If you haven’t read them already, you should definitely check out the articles in National Geographic’s Digital Places Special News Series. They cover topics relating to Second Life, to mobile gaming, privacy issues, GeoRSS, and next week, using Google Earth to monitor environmental damage. I think the articles offer a nice introduction to some of the technologies and applications, and the examples are accessible to pretty much any audience.
We haven’t talked about SecondLife for at least a couple of weeks, so here is a handy tool to help those of you who are building in SL. The tool allows you to export SketchUp models into a simplified version that can be placed in SecondLife. I don’t spend a lot of time in world so I haven’t had a reason to try it out, but it looks pretty cool. Let us know where you have built and we will check out your little corner of SL.
When Sue first mentioned Weblo to me last week it seemed kind of cool. Weblo is a site that lets you buy virtual property, but unlike most games, Weblo is selling properties that exist in the real-world (and real-world celebrities, which I find creepy). The problem for me is that there isn’t a user interface that I can find outside of the webpage itseld. I set up an account I went merrily around the site looking for a link to images of places or a map interface, but nothing. I looked into buying a property and saw that YOU have to provide an image of your properties. With the amount of money they had to have put into this thing there are so many things they could have done to go beyond the underwhelming project it appears to be.
Hopefully I will figure it out and it will make sense since the concept itself is great, the implementation seems to be lacking in its first few days at least.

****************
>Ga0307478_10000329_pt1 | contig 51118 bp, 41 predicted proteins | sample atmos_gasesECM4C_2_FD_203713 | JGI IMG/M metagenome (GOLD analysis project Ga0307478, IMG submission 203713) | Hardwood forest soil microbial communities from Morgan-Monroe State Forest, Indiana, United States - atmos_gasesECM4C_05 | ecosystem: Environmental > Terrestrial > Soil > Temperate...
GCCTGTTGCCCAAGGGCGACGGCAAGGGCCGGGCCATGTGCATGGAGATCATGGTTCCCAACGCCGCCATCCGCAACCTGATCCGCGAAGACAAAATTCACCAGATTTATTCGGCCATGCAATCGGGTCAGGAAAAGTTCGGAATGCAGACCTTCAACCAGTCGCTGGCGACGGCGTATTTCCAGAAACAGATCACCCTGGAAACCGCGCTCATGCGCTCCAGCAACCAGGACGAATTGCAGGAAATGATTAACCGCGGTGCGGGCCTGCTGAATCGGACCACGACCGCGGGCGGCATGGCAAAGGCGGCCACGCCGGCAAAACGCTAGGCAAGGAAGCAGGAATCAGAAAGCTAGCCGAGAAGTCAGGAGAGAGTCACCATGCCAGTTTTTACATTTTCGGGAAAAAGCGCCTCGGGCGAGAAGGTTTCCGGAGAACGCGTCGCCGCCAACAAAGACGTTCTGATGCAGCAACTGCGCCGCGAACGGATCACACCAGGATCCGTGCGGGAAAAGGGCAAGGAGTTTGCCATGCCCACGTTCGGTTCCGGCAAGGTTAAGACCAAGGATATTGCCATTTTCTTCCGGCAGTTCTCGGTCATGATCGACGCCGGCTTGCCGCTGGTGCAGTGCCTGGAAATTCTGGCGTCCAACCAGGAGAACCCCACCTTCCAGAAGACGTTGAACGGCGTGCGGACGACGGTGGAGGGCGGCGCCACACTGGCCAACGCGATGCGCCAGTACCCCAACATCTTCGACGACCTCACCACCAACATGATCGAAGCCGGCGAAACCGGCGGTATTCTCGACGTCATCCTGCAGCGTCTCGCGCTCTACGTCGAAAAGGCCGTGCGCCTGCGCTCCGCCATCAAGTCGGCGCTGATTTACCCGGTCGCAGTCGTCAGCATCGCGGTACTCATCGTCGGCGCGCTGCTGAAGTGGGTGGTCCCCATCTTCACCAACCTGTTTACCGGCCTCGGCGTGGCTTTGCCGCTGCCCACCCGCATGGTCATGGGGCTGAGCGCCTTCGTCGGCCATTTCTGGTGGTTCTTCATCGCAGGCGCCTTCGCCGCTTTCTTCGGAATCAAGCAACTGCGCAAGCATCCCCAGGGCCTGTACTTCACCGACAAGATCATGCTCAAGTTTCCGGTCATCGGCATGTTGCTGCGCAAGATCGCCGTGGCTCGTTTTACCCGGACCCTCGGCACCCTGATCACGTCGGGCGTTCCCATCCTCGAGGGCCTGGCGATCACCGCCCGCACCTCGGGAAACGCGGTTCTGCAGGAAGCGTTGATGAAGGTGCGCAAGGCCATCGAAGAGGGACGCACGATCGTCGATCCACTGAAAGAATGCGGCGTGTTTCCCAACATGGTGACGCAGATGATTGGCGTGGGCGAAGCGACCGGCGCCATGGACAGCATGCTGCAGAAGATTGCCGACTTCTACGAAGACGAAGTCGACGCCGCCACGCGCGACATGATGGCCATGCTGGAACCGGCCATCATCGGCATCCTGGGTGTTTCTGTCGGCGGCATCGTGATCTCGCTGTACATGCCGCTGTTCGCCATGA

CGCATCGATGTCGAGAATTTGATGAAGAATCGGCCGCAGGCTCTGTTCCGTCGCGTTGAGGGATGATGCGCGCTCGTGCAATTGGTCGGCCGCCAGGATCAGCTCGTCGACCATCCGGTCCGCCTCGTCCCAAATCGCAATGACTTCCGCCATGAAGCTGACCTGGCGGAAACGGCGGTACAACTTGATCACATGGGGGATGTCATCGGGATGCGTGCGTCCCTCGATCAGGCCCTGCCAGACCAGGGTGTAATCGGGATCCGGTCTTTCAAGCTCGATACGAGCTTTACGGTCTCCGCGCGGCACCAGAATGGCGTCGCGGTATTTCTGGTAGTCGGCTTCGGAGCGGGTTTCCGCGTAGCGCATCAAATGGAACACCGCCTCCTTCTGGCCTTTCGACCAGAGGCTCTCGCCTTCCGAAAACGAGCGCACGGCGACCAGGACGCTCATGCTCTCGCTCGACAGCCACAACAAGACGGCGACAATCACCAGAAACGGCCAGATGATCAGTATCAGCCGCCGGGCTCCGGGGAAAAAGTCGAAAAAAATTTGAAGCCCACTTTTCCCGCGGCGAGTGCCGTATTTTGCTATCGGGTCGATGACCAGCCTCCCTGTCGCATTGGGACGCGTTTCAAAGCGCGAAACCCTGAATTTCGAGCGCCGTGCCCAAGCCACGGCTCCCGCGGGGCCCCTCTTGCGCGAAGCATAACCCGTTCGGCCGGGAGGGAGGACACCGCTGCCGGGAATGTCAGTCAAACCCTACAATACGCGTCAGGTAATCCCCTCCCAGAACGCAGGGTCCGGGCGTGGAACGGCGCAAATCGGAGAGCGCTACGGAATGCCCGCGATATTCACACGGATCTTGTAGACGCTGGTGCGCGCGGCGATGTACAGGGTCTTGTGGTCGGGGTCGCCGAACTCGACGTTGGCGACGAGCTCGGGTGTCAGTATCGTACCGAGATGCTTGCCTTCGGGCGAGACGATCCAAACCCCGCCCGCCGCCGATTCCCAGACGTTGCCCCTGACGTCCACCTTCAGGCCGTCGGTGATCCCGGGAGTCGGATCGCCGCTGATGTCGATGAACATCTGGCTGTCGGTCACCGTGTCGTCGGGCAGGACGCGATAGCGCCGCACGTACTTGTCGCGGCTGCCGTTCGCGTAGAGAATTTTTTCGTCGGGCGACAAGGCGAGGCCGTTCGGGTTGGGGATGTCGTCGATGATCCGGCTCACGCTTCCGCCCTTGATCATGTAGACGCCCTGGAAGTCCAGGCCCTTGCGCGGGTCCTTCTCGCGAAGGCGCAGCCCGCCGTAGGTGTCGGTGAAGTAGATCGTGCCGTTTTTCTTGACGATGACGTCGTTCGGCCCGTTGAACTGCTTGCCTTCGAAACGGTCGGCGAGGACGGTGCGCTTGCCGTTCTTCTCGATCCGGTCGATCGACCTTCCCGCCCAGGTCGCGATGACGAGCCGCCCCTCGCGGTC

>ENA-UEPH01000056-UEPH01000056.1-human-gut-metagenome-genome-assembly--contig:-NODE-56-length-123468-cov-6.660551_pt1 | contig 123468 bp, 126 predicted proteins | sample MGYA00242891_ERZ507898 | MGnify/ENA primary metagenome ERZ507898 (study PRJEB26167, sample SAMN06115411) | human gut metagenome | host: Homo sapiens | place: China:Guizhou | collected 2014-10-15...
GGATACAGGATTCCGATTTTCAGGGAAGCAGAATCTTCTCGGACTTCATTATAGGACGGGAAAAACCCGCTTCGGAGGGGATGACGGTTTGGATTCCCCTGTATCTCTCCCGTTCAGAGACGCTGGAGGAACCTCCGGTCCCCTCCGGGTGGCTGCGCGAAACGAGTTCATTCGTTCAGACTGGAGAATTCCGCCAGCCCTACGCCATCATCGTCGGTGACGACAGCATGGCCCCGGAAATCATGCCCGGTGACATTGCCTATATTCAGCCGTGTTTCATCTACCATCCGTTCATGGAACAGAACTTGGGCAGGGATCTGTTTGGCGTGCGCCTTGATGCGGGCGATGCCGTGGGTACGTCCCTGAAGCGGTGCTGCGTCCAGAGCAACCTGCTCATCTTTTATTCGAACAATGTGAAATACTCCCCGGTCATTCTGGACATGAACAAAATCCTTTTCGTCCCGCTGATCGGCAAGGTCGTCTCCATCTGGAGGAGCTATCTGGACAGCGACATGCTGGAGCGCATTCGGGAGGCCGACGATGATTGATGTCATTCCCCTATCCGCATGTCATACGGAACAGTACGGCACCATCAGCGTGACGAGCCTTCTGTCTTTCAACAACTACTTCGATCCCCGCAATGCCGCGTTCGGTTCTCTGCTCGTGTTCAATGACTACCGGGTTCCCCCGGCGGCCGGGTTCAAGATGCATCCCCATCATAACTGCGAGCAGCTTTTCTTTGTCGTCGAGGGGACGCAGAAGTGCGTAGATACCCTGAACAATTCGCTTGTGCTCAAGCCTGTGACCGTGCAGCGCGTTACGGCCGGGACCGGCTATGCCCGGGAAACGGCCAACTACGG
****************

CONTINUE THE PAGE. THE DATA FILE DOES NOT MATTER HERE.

British Airways is now using Google Earth to help book flights. It’s a pretty simple concept – you use Google Earth to zoom to where you want to go and the airline books a ticket to there for you. The only danger I can see is spending all day “flying” around the world trying to see how much it costs to go places…. or just flying around for the fun of it anyways! At least then if you get caught on your office computer playing with Google Earth, you can always just claim you were booking airfare for the *cough**cough* convention/trade show/junket next month for you and Bill in accounting.
I just saw this on 3pointD, and it’s so cool I am definitely going to have to check it out. As you may already know, Jesse, Frank and I are huge Firefly and Serenity fans, and a Second Life resident named Fenix Eldritch (thanks to Rik Riel for pointing that out) has recreated Serenity (the ship that is the center of the movie and series) within the virtual world. The 3pointD post has a direct Second Life link, so log into SL and see for yourself.
Check out this article about how Simon Frasier University is taking advantage of virtual environments and augmented reality in the classroom (and beyond). These technologies are flourishing in some areas, but they are slow to find wide adoption. This probably has a lot to do with the cost of most of the hardware associated. Either way, if you aren’t too familiar with some of the uses of AR, I would point you to the proceedings of the VSMM over the last few years, where examples have been getting ever more exciting. BTW, VSMM is going to be in China in October if you have the time and cash